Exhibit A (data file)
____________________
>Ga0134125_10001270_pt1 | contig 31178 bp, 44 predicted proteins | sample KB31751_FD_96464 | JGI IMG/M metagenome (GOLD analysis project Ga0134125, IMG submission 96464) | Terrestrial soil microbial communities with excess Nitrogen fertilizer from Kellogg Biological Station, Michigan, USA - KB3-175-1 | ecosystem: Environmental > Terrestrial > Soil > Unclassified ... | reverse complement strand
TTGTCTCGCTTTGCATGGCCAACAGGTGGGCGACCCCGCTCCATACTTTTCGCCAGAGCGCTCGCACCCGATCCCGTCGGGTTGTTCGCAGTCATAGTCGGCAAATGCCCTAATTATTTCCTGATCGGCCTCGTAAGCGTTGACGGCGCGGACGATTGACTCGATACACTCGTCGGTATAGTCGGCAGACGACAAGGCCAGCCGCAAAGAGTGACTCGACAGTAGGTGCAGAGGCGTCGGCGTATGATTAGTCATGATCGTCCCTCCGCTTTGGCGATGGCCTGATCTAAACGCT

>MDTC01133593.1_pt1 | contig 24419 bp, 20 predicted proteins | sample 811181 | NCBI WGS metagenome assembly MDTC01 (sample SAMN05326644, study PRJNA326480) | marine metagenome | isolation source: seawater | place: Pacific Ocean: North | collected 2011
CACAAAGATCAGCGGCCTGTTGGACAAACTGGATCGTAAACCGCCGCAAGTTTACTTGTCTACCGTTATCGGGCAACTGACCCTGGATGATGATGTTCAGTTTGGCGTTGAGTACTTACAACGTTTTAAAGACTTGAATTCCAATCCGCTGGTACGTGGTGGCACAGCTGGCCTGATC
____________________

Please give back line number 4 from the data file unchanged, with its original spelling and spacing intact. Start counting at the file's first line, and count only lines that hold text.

CACAAAGATCAGCGGCCTGTTGGACAAACTGGATCGTAAACCGCCGCAAGTTTACTTGTCTACCGTTATCGGGCAACTGACCCTGGATGATGATGTTCAGTTTGGCGTTGAGTACTTACAACGTTTTAAAGACTTGAATTCCAATCCGCTGGTACGTGGTGGCACAGCTGGCCTGATC